The English army was more professional and more mixed than that of the Scots. Many of the men were mercenaries or, at least, part time soldiers who were paid a wage when on campaign. In theory the King of England could call on able-bodied men to form a national army, like the Common Army of the Scots. In practice most English farmers preferred to pay a tax called scutage, or shield-money, instead. Those young men who did go to war could therefore be assured of good wages and would campaign for much longer than the 40 days expected of the militia.
It was these part-time semi-professional infantry who had formed the bulk of previous English armies. They were equipped with varying degrees of armour, a large triangular shield and an 8 foot spear as well as sword or dagger. As they spent many weeks together, these men could usually be relied upon to know basic formations and drills and to carry them out even in the heat of battle. In 1298, however, this armoured infantry was very much in a minority in Edward’s army. It is thought there were only about 3,000 of them.
Far more numerous were the Welsh and Irish mercenaries whom Edward had hired for the summer. These men had fought well for several seasons in France and served for hard cash only.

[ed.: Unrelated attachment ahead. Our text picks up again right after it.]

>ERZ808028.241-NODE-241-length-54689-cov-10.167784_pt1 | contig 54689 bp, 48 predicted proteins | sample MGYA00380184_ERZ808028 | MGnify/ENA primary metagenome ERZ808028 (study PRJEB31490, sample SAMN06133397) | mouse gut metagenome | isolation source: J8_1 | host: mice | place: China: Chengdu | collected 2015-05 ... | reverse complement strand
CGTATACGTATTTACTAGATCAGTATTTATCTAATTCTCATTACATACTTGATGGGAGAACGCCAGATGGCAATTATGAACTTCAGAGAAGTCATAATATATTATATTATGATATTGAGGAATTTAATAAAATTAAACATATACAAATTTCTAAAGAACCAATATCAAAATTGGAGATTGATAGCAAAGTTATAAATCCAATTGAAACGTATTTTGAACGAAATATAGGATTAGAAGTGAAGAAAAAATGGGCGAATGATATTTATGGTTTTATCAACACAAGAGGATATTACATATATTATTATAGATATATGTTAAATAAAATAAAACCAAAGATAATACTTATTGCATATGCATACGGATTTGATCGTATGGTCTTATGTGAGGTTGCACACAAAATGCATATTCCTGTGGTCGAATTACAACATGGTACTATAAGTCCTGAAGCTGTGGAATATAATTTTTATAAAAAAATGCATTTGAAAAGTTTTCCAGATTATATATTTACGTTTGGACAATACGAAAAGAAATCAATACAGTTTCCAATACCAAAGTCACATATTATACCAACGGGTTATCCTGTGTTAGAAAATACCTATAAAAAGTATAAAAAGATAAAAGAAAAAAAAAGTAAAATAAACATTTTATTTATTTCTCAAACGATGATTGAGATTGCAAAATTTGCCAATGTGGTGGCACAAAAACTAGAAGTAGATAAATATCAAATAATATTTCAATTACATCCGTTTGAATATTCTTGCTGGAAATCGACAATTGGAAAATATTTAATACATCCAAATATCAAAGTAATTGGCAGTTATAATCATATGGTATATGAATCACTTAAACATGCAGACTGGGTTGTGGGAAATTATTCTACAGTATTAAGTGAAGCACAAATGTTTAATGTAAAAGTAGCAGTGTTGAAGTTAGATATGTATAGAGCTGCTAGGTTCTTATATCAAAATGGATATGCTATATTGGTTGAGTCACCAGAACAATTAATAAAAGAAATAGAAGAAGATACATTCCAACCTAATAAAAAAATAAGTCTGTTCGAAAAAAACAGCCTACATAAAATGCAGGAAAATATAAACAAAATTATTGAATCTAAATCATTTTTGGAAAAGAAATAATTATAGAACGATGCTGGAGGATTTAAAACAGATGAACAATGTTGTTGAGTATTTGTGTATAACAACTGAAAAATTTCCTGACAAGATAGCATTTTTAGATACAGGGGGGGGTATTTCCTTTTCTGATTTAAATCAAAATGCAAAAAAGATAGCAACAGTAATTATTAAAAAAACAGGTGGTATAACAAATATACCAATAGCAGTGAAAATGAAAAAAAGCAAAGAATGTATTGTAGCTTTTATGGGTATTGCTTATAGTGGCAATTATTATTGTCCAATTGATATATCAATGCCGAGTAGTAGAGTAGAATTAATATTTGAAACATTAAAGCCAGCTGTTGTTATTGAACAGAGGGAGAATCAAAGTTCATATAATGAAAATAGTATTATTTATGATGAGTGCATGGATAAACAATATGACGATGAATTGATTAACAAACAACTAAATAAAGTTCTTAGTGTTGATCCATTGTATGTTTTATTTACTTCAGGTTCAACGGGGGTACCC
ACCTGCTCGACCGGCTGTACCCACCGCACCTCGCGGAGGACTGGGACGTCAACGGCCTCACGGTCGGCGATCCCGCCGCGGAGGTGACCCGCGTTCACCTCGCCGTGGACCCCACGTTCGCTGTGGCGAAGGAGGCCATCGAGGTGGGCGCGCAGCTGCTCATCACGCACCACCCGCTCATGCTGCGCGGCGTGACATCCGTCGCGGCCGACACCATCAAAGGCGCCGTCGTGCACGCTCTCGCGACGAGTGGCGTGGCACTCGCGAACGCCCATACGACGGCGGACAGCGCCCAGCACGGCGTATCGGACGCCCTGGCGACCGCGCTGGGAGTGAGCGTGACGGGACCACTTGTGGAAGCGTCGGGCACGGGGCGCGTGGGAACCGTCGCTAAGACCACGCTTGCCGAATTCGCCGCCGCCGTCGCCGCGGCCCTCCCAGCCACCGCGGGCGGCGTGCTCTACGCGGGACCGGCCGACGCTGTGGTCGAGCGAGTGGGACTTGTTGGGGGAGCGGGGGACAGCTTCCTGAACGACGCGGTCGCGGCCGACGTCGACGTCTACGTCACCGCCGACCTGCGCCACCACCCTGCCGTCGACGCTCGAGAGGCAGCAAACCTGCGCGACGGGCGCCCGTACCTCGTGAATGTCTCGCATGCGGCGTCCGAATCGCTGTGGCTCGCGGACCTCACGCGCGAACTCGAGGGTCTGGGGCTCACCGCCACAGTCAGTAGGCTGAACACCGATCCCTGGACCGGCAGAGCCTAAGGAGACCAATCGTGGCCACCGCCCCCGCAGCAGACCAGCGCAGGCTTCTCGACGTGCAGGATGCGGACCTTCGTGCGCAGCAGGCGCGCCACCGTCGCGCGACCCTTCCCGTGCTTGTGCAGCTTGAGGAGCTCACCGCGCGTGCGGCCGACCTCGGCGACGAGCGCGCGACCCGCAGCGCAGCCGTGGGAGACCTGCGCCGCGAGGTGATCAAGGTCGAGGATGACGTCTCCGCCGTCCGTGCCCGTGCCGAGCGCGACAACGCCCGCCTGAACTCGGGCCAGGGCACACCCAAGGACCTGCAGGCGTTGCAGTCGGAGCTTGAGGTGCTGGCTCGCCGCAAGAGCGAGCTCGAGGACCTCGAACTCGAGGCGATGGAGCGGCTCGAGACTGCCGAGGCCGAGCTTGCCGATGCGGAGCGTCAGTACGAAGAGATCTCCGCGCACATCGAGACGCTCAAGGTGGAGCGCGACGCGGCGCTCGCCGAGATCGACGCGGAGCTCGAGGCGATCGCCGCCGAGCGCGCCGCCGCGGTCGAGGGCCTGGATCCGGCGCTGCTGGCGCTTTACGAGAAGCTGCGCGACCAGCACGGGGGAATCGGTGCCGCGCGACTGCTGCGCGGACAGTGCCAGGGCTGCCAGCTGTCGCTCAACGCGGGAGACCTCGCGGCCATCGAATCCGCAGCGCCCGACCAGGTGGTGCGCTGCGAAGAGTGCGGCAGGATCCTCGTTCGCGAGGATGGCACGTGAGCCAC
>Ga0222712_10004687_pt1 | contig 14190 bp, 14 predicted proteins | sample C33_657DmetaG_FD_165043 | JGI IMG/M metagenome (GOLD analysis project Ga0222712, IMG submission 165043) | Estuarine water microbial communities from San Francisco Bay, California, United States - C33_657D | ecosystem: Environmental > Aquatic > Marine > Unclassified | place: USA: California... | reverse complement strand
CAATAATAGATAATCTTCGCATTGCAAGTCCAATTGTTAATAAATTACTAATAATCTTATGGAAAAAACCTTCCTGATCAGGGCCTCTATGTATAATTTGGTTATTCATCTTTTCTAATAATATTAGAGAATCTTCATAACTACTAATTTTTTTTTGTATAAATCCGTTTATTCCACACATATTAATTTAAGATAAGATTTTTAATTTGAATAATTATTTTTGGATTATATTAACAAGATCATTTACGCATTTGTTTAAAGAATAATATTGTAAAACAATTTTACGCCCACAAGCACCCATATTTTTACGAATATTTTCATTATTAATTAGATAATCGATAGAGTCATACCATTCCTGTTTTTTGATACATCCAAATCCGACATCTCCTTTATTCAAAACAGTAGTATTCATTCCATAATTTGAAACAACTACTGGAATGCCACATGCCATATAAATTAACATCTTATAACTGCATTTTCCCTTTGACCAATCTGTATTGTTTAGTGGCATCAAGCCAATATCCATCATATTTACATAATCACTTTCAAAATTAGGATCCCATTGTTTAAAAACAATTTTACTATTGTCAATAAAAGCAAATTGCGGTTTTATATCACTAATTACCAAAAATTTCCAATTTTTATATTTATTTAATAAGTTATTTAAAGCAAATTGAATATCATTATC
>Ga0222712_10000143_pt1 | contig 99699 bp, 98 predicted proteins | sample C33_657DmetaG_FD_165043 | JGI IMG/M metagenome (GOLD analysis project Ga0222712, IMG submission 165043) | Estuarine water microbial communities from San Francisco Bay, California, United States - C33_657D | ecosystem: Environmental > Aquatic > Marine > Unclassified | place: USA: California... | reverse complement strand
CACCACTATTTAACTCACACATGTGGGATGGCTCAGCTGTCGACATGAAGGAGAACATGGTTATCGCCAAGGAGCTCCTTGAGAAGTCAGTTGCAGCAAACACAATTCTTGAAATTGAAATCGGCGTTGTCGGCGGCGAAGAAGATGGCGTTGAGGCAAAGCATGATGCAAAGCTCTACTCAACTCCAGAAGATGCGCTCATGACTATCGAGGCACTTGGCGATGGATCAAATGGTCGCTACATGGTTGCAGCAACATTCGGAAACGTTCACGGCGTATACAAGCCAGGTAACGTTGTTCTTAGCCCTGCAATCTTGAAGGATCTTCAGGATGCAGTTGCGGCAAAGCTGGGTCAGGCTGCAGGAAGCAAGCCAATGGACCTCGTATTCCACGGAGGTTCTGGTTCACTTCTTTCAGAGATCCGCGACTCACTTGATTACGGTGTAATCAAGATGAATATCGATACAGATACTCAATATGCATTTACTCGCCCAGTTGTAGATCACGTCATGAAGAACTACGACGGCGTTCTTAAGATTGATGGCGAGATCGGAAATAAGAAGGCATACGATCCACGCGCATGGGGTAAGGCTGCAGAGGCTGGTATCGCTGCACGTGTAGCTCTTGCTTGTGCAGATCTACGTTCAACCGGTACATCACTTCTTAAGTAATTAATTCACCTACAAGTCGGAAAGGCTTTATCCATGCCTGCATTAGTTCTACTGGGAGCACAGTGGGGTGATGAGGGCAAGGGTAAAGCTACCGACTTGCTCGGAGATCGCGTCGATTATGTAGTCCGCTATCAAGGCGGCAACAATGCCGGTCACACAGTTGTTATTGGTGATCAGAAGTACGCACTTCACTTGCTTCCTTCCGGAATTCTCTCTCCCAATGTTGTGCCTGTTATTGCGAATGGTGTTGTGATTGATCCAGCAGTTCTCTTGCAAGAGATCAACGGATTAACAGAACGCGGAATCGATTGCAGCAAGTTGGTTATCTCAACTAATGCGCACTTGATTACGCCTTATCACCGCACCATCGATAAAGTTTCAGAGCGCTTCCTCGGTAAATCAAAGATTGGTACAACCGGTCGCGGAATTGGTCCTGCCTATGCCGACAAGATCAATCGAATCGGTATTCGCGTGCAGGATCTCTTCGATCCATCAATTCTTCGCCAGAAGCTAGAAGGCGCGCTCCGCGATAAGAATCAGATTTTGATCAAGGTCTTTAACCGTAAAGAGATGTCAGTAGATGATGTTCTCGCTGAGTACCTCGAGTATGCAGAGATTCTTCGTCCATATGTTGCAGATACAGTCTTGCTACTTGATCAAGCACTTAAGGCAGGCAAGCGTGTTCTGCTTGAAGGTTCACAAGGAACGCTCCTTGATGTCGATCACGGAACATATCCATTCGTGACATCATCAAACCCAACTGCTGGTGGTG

The Welsh were hired for their skills in archery. They came to battle effectively unarmoured, though most had helmets and many had light armour of various kinds. They were equipped with the longbow. This formidable weapon was up to six feet long and made of yew. It could shoot an arrow with startling accuracy and enormous power. A man needed years to learn to use a long bow effectively, but its arrows could pierce armour at ranges up to 100 yards and the aim was extremely accurate at such distances. Edward had about 8,000 Welsh archers with him at Falkirk.
The Irish lacked any such speciality. They fought unarmoured and were equipped with spear and knife. Their key weapon was the double-handed axe which they had borrowed from the Vikings. This formidable weapon could slice a man in half and bludgeon its way through any sort of armour, but it took great skill and long hours of practice to wield it effectively. The main use of these men on campaign was to guard camps and to raid the countryside through which the army passed, but they could be handy in a defensive battle. The numbers of Irish in Edward’s army is unknown.
Edward also had a large force of knights, perhaps as many as 2,000. Again these were, in theory, raised on the basis of a feudal levy but in practice many who held lands paid scutage instead. Most knights with Edward were paid fighters, but they were distinctly less professional than the infantry. Knights were more inclined to ignore orders and to make their own minds up about what needed doing. As proud aristocrats in a military society they were keen to win glory and honour in battle - especially younger sons who had little hope of inheriting family wealth.
from ENGLAND VS SCOTLAND by Rupert Matthews.
Buy your copy HERE